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More Manufacturers Use RFID to Improve Than Comply
A new study from ChainLink Research produced some surprising results about RFID implementations: manufacturers are more likely to install RFID for internal process improvements than because of compliance requirements, and small companies are enthusiastic adopters.
Dec 22, 2006—This article was originally published by RFID Update.
December 22, 2006—Manufacturers are more likely to install RFID systems for internal process improvements than to meet customer mandate requirements, according to a new study released this week by ChainLink Research. The finding will come as a surprise to many because of the heavy attention given to Wal-Mart, U.S. Department of Defense (DoD), and other large compliance projects, which can skew user perceptions about RFID technology and the value it provides, the study author told RFID Update.
"The underreported aspect of RFID is non-mandated activity," said Bill McBeath, research director at ChainLink Research. "Many implementations are for process improvements and not compliance, and don't necessarily use EPC technology. There is a lot happening with active RFID and passive 13.56 MHz [high frequency] technology."
The study included 275 manufacturers from a wide cross section of industries and company sizes, mostly operating in North America. Sixty-seven percent of all respondents were already using RFID or had solid plans to do so. Of these, 41 percent are using RFID for process improvements and 34 percent because of customer mandates, with the balance responding "both." McBeath said he was somewhat surprised that RFID adoption for internal process improvements outpaced mandate systems.
More surprisingly, smaller companies showed a strong inclination to install RFID for process improvement. Among manufacturers with $25 million or less in annual revenue, 63 percent are implementing or planning to implement RFID for process improvement, and only 10 percent are doing so purely because of a customer mandate.
Among all respondents, the strong majority of process improvement implementations were closed-loop systems that do not involve supply chain partners. The study identified more than 20 specific processes and provides RFID adoption data for each. The five leading process improvement applications in place at manufacturers are: outbound shipping (installed at 53.6 percent of manufacturing users surveyed); distribution and logistics (45.7 percent); manufacturing/plant floor (34.4 percent); receiving and inbound materials (33.2 percent); and asset/capital equipment tracking (25.3 percent).
Companies that use RFID for internal process improvement were much more likely than compliance users to report a positive ROI experience. More than twice as many process improvement users (16 percent) than compliance users (7 percent) reported good ROI; conversely, 33 percent of compliance users said ROI would be bad, compared to only nine percent of process improvement users. Overall, 14 percent of respondents said they were getting or expecting good ROI, 15 percent said bad, and 71 percent said it was too early to tell.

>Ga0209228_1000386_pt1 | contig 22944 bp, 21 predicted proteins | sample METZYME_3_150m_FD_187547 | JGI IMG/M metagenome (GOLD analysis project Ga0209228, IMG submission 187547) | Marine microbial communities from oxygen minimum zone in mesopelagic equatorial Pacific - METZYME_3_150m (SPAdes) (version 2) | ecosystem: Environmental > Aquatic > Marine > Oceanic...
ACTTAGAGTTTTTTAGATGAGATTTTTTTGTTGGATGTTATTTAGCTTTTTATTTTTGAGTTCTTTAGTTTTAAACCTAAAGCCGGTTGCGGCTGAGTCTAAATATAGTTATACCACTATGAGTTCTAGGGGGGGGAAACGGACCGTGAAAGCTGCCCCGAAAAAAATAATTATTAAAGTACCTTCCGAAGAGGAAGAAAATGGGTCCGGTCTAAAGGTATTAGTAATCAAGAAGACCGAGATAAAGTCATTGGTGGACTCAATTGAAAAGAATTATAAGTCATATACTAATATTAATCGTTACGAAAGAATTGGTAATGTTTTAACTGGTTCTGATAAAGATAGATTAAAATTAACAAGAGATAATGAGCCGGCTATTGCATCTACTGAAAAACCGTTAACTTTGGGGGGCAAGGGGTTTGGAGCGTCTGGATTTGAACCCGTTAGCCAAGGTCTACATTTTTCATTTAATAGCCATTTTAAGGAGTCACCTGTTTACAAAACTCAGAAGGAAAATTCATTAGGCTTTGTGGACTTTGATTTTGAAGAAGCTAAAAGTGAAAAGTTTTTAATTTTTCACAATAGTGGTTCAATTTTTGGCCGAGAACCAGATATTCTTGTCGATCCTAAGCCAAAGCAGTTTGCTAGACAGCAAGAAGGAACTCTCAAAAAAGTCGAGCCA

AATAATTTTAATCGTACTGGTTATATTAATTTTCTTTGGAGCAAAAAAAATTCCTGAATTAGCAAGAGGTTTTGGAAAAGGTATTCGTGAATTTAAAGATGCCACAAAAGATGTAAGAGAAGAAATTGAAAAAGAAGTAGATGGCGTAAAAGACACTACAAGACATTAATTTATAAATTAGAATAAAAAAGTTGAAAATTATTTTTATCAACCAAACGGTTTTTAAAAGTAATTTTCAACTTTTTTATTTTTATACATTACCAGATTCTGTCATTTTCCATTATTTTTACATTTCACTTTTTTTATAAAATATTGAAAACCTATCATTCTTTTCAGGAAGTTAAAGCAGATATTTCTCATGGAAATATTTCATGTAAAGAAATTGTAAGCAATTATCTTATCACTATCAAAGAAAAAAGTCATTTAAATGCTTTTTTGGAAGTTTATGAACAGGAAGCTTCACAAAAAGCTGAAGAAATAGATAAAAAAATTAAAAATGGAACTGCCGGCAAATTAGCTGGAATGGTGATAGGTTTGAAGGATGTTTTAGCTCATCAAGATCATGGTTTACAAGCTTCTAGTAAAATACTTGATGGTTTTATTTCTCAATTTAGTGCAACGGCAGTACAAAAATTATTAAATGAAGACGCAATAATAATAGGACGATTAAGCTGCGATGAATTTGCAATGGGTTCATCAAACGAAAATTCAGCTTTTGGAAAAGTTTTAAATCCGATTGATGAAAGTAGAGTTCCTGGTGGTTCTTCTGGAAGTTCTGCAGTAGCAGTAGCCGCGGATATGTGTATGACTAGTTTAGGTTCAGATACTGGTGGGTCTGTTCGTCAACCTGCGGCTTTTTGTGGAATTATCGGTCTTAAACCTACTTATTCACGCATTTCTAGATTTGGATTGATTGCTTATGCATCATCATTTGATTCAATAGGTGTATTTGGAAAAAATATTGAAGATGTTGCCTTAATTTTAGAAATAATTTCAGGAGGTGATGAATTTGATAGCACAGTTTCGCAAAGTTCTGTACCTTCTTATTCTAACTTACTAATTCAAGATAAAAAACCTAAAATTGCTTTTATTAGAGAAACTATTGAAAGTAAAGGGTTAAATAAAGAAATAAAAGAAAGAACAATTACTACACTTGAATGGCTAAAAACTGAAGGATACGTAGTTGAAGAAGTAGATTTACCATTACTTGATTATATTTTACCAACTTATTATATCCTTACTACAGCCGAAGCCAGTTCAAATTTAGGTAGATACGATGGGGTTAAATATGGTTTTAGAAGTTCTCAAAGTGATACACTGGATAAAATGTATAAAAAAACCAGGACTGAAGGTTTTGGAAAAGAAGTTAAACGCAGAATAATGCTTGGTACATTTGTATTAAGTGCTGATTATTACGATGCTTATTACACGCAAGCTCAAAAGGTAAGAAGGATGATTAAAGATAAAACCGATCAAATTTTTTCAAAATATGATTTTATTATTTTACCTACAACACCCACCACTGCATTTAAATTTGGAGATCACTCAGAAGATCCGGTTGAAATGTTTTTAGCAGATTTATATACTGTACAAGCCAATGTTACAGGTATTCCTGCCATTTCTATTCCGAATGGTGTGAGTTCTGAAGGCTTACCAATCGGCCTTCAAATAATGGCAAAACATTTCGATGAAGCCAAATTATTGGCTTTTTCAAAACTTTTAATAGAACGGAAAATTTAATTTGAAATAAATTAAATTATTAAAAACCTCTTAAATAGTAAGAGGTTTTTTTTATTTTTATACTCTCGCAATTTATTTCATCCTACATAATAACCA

"The ROI for compliance companies can get better," said McBeath. "The initial changes they make are very inefficient, especially if they're only tagging a small percentage of their products. Going through the learning and installation stage can take several years, where there is cost but not a lot of benefit. Once companies hit a critical mass of their products that are being tagged, they can find benefits more easily."
The study identified four leading inhibitors to increased RFID adoption: technology cost/ROI; lack of understanding about what RFID can do; in-house capability to design and use RFID systems, and; misperceptions about RFID maturity.
"Education is going to be a big key to moving the market forward," said McBeath. "Wal-Mart and the DoD really changed the market, in a lot of ways. They have brought a lot of attention to RFID, and not just for compliance applications." But he noted that some of the attention resulting from compliance programs has created misperceptions about overall RFID technology, limitations, and ROI potential.
Based on the study, ChainLink Research is predicting RFID spending by manufacturers in 2007 will be double the 2005 amount. McBeath also predicted the cost of active RFID tags will fall dramatically in coming years. "I predict really amazing price drops in the active technology, like what we’ve seen in the passive, Gen2 arena," he said.
ChainLink Research will present more of its findings in a webinar on January 10, 2007.
The Industry Predictions & Research section of the RFID Update archives includes many other forecasts and analyses, including reports on manufacturing adoption by ABI Research and Frost & Sullivan (see MRO is Major RFID Opportunity for Aero and Defense and Robust Demand for RFID from Heavy Manufacturers, respectively).
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